Nigeria: The West African Trade Hub

    0
    285
    Nigeria

    The Federal Republic of Nigeria is a place consisting of more than 36 states. Nigeria is sometimes known as The Giant of Africa. It has a large economy, population, and carries abundant natural resources.

    As per the records of 2020, the population of Nigeria has crossed the 200 million mark. In Africa, Nigeria is the most populous country, which mostly has individuals under the age of 18. It ranks amongst the 10 top populous countries in the world. People living in Nigeria are mostly Christians or Muslims.

    Over 250 known ethnic groups are existing in Nigeria, of which the three main ones are Hausa, Igbo, and Yoruba.

    Why Nigeria is Considered a Trading Hub?

    Nigeria is a member of the Commonwealth of Nations. As estimated in 2018, Nigeria’s total GDP is 1.169 trillion. In Africa, the Nigerian stock market is the second largest. Nigeria’s market is emerging with a plentiful supply of rich natural resources. They have a very well communication sector as well as a transport system. Nigeria is declared as a lower-middle-income country, and within the 21st century, it has gotten on a positive track.

    In the course of the oil boom of the 1970s, Nigeria gathered substantial foreign debt, which comes to be problematic to cope as oil prices decreased through the 1980s oil glut. Then in 2005, the Paris Club creditors stretched to a pact with Nigeria, where it acquired its debt at a rebate of approximately 60%. Nigeria started to pay off the debt by the oil profits it earned and succeeded in paying $1.15 billion yearly for social improvements. By the end of April 2006, Nigeria achieved to be the first African country to pay off its debt to the Paris Club entirely.

    Nigeria and Oil

    Nigeria ranks as one of the top 15 countries which produces and exports petroleum throughout the world. Since 1971, it has been a member of OPEC. Petroleum covers up to 80% of the government earnings and 40% of the country’s GDP.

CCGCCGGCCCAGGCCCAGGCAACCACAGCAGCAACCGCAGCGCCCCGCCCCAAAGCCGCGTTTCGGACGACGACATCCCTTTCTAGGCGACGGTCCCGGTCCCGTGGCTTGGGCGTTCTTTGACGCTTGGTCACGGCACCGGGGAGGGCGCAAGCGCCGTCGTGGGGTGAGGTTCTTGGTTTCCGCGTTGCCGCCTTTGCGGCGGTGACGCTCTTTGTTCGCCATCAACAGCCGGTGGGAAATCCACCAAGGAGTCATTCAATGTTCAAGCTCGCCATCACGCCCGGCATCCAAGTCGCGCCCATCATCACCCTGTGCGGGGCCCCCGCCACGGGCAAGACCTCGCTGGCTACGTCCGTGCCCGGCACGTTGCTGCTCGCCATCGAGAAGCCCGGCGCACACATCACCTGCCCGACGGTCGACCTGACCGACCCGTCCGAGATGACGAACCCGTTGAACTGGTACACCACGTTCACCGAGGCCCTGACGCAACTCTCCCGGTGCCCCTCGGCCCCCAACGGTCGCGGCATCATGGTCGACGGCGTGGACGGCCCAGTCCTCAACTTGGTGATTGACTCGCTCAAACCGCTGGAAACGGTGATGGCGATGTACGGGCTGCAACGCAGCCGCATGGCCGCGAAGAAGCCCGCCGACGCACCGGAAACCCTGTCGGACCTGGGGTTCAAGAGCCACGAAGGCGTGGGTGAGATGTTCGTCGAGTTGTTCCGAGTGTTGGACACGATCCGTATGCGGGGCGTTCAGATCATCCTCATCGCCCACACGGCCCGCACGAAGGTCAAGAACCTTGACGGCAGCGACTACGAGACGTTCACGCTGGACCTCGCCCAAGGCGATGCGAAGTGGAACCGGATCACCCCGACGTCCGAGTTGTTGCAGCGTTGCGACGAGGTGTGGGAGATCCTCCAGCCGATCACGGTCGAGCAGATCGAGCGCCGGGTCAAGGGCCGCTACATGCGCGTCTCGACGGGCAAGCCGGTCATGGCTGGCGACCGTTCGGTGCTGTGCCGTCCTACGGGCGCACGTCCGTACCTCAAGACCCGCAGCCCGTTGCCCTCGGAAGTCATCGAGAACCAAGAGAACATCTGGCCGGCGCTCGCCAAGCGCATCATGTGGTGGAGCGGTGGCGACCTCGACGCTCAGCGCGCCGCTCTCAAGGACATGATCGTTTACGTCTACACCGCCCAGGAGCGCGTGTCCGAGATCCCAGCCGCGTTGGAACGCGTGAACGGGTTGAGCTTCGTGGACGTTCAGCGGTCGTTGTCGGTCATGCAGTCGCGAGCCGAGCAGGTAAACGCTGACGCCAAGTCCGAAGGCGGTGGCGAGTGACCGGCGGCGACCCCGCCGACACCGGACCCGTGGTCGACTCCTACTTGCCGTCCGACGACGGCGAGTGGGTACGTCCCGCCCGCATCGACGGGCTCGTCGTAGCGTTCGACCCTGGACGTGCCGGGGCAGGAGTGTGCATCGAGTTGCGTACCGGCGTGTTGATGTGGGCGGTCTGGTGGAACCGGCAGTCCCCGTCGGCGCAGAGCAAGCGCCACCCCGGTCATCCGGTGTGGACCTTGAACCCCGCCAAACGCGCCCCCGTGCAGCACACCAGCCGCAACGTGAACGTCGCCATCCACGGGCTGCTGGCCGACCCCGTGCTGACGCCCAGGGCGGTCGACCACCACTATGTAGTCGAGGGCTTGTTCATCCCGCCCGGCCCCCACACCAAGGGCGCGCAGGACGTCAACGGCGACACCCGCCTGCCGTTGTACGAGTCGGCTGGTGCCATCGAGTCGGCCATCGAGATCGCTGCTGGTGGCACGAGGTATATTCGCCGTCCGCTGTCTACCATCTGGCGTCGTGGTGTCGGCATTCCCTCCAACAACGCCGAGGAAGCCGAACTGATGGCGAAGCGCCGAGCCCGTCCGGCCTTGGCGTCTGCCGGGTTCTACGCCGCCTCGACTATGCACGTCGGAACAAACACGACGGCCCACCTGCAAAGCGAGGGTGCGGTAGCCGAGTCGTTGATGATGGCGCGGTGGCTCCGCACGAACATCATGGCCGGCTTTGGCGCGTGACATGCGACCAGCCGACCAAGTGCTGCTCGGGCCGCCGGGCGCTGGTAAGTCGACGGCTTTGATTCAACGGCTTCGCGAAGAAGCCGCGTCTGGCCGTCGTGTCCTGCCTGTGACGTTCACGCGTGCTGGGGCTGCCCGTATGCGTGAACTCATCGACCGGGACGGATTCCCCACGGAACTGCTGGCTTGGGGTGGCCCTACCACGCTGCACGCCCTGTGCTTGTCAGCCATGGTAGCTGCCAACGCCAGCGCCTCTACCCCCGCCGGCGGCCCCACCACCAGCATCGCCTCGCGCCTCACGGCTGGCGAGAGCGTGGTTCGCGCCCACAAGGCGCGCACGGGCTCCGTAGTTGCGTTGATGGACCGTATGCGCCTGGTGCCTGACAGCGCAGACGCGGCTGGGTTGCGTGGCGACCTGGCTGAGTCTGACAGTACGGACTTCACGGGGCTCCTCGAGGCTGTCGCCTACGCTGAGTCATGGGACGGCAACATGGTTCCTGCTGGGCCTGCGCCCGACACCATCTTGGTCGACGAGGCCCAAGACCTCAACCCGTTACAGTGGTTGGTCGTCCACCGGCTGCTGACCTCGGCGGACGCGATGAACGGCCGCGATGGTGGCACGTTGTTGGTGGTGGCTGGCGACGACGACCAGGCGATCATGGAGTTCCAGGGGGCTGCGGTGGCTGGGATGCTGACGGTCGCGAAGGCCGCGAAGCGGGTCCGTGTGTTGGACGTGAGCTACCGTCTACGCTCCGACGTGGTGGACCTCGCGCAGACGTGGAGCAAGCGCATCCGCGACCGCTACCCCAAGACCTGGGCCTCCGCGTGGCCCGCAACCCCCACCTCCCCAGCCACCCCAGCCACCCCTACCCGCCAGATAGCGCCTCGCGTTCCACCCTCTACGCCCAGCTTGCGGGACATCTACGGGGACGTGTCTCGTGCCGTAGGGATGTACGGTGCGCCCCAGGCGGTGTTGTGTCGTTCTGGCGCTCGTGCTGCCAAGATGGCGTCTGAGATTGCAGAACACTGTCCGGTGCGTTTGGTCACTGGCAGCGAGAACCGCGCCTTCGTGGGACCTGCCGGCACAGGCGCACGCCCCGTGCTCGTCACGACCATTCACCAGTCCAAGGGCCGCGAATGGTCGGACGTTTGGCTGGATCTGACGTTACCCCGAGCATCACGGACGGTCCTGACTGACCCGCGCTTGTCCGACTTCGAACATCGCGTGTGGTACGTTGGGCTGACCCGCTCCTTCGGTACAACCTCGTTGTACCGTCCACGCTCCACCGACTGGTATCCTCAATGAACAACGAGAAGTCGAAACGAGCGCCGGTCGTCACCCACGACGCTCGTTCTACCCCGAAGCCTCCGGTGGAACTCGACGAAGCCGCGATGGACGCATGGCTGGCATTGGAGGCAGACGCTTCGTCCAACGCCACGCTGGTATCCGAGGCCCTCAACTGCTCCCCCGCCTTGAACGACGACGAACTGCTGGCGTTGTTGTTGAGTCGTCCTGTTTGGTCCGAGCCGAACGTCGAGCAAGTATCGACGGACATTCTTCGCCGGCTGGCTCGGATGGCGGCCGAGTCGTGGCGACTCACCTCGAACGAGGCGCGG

Oil theft has been a widespread problem in Nigeria due to which many international businesses have turned their back from Nigeria. In 2014, Shell Oil declared that they were confirming their safeties in four Nigerian oil fields.

    Manufacturing in Nigeria

    Plastic, leather, auto parts, processed food, and textiles are some manufacturing goods that Nigeria specializes in. Ogun and Lagos are two principal cities of Nigeria, which are known as a crucial industrial hub. New policies have also been set in Nigeria to promote locally manufactured vehicles in the country. If you wish to connect with a local manufacturer, all you have to do is signup at a leading online Nigerian B2B marketplace.

    Agriculture

    Nigeria’s extensive array of climate changes permits it to harvest a diversity of food and cash crops. The main food crops consist of cassava, corn, yams, coco-yams, cow-peas, sweet potatoes, millet, beans, plantains, rice, sorghum, bananas, and a range of fruits and vegetables. The chief cash crops are cocoa, citrus, groundnuts (peanuts), cotton, palm oil, palm kernel, and rubber. An essential portion of the agricultural segment in Nigeria consists of cattle herding, poultry, lumbering, and fishing, which contributes a bit to the GDP.

    The United States and Nigeria

    Nigeria and the United States are leading trading partner in sub-Sahara. Nigeria exports a lot to U.S and imports only a few amounts from it. The United States has invested a lot in Nigeria in the past few years and ranked as the largest foreign investor in Nigeria.

    EndNote

    Nigeria the place which offers an exceptional market opportunity, and approximately half of West Africa’s population is exceptionally located to renovate its economy swiftly. The Trade Hub will, as a result, focus on growing Nigeria’s agricultural segment and growing both manufacture and profits of smallholder agriculturalists. Together with agriculture, the Trade Hub will also reinforce national, provincial, and global markets for merchandises comprising apparel, cocoa, and cashew. It will boost investment, ease trade with the U.S., help West African and American businesses in promoting growth, and offering better job opportunities.

    The Trade Hub’s actions will encourage comprehensive trade and industry growth, generating openings for West African women to increase their household revenues, advance new skills, and operate and grow minor businesses. Nigeria is still improving, and within a short time, it will grow to become one of the strongest economies in the world.

    LEAVE A REPLY

    Please enter your comment!
    Please enter your name here